Not Much Room for Creationism
in the Eyes of Most Atheists

Karl Wiebe

From: “Karl Wiebe”
To: “Positive Atheism”
Sent: August 22, 2004
Subject: Evolution and Creationism

Hi there!

I am working on a book which contains a chapter on “Evolution versus Creationism”. I was hoping that I could get a quote from you concerning the origins of mankind. Basically, I have summed up the creationist argument based on the Bible, and the evolutionary argument based on scientific evidence.

Does the Positive Atheism philosophy generally accept evolution as valid? Or is Positive Atheism more broad than that and leaves everyone to make up their own mind independently?

Any quotes or opinions that you would care to share with me would be most appreciated. Thank you for your time!

Regards,
Karl Wiebe

  

From: “Positive Atheism”
To: “Karl Wiebe”
Date: November 18, 2004
Subject: Re: Evolution and Creationism

Positive Atheism is a journal which is the work of one man, Cliff Walker, but which constantly seeks the editorial advice of no small number of contributors, ranging from bright but unschooled laypersons to highly educated and well-accomplished professionals in various fields.

Several things to keep in mind when discussing this in public:

Positive Atheism, as such, accepts (tentatively) the explanations thus far provided by the theory of evolution, that being the natural selection of random mutations. We also accept (tentatively) the explanations thus far provided by the inflationary big bang model (the Universe came into being without the benefit of expending any energy), a model that is over 25 years old at this point.

More important than all this, however: we accept atheists — the people.

  

There are many atheists who do not give a rat about origins. Of course! They don’t care about the subject of religion and thus don’t pay any attention at all to their own atheism. The subject of origins does not interest them in the least. A few atheists actively discredit evolution altogether, being atheistic creationists. To understand this model, just imagine benevolent space brothers who have existed in a Universe that had no beginning and has always existed. A well-known group who espouses this view is called the Raëlian Religion, an atheistic religion popular mainly in Europe. We were the first atheistic entity in these parts (that we know of) to openly welcome the Raëlians as allies despite our disagreements regarding scientific findings.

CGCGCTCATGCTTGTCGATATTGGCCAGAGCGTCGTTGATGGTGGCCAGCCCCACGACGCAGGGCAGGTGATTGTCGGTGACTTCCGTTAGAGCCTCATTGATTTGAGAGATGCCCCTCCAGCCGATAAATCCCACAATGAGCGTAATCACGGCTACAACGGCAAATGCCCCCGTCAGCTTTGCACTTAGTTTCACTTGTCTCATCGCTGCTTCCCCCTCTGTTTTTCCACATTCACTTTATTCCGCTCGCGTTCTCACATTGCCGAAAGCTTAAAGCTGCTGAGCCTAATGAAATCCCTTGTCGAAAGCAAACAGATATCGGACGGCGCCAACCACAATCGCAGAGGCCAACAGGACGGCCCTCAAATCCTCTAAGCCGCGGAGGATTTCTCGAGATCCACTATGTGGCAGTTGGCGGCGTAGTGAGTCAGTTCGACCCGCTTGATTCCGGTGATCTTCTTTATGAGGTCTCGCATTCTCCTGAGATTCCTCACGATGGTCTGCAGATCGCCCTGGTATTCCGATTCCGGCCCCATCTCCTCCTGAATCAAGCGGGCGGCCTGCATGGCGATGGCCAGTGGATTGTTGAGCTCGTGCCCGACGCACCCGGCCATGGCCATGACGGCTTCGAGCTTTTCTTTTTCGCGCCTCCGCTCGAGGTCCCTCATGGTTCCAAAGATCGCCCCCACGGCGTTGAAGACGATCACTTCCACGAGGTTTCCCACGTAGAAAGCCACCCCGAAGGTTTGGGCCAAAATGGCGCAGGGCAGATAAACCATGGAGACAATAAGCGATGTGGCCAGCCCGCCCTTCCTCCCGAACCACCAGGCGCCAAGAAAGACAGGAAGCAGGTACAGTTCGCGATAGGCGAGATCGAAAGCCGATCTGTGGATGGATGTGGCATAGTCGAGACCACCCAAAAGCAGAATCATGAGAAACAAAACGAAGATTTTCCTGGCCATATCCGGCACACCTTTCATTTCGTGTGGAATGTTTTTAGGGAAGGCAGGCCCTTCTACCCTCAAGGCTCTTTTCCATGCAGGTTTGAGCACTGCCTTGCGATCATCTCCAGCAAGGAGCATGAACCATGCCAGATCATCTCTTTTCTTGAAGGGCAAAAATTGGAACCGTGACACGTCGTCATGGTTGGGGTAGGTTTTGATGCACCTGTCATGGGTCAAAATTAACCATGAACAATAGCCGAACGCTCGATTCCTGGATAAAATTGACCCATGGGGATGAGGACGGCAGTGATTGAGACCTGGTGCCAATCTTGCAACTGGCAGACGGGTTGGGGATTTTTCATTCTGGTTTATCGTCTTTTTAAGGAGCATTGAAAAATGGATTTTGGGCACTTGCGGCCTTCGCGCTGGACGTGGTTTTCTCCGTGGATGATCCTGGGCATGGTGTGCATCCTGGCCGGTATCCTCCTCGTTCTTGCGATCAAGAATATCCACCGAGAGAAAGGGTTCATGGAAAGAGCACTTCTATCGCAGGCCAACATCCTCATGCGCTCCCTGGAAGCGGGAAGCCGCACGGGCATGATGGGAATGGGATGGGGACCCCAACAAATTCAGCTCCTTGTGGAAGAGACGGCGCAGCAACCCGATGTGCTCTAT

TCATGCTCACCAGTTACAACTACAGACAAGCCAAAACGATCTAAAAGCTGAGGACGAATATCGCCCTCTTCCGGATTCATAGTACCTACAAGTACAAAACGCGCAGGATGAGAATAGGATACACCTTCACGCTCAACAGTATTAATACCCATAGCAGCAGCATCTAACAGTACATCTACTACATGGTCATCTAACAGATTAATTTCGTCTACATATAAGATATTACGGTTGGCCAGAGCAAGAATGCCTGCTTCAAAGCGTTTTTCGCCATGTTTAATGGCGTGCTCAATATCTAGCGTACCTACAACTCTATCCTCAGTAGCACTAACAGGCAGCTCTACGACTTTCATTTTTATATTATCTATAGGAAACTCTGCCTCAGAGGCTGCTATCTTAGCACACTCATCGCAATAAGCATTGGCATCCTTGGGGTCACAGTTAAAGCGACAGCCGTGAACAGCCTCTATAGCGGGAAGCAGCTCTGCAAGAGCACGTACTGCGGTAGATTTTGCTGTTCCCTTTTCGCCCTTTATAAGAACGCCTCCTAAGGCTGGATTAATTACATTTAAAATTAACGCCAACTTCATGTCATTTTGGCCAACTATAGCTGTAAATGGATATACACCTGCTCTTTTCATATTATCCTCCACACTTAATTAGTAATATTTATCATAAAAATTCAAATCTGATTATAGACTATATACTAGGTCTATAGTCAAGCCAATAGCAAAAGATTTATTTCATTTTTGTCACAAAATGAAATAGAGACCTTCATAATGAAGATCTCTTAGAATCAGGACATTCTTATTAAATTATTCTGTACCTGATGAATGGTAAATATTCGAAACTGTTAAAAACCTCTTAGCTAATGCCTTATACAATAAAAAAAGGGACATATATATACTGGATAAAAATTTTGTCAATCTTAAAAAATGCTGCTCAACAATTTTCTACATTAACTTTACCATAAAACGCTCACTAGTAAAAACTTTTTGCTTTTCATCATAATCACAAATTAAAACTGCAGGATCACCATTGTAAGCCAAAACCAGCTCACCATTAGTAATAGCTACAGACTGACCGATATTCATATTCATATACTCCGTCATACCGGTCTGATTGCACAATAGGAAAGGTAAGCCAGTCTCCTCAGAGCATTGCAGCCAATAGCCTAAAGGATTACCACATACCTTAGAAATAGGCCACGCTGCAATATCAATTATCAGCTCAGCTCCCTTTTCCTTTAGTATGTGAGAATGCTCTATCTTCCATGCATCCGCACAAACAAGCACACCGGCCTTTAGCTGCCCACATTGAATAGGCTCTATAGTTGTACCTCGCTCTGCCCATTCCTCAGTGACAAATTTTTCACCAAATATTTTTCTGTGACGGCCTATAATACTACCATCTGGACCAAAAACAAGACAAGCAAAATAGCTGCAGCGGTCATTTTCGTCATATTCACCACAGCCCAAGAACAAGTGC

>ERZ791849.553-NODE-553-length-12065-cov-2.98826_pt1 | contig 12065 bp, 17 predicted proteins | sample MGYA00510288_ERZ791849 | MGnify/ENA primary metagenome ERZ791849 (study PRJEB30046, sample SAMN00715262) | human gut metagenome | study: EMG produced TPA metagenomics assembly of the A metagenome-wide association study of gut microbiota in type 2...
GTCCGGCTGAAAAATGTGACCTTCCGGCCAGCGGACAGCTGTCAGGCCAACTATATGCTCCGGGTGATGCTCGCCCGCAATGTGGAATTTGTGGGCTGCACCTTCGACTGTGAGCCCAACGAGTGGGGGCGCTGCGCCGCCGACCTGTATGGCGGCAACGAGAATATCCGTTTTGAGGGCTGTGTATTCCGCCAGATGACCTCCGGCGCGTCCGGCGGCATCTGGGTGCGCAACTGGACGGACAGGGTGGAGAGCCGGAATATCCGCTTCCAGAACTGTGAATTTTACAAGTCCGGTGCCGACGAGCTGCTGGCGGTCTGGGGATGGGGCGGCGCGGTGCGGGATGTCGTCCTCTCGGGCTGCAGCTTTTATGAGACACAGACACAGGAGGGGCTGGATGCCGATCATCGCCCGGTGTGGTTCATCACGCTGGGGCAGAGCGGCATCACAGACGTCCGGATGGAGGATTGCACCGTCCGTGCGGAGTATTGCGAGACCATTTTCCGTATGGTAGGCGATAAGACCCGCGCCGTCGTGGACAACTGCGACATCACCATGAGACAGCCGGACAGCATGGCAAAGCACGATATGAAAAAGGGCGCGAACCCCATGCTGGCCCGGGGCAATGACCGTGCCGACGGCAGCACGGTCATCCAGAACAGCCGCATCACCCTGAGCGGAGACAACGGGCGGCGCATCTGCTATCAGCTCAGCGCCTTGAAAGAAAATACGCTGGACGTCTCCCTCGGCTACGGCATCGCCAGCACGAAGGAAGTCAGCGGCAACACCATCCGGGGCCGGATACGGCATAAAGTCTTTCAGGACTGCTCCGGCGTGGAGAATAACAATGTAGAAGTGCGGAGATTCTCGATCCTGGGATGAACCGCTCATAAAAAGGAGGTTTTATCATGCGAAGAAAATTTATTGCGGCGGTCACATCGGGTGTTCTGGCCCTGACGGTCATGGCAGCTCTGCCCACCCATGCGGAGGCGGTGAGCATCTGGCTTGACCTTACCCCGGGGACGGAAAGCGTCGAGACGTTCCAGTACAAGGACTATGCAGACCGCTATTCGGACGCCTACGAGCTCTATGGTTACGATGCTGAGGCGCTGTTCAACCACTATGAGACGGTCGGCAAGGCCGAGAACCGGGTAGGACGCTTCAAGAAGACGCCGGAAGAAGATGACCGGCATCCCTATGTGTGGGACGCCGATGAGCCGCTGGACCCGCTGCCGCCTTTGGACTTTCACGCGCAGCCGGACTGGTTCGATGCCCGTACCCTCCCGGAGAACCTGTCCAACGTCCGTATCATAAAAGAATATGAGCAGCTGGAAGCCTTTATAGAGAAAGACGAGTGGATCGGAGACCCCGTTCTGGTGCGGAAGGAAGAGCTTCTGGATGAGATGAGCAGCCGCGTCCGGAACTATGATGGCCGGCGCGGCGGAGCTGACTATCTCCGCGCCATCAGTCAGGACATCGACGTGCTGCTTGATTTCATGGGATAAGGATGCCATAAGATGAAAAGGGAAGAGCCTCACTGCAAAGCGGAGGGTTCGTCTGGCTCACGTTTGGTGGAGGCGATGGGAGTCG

As much as these ideas rub more than a few atheists the wrong way, we, Positive Atheism, accept the atheists who consider these creationistic ideas to be valid.

  

Many people, particularly creationists, have a tough time accepting that evolution is not really “an atheist thing.” In its normal contexts, the evolution-versus-creationism discussion (argument) is mainly restricted to theists. Indeed, with a handful of exceptions, only theists care whether or not this world might have been created! Their ideas of theistic creationism are constantly under attack because a small but busy contingent tries to get free advertising for the Christian religion by claiming that creationism is scientific and thus belongs in the biology classes of the public school systems. Scientists in the fields of biology and physics almost unanimously disagree with this claim, and several “wins” on the part of the creationists have awakened a small but fierce contingent of scientists to oppose these attempts by the Christians to put their religious beliefs into the public school curricula.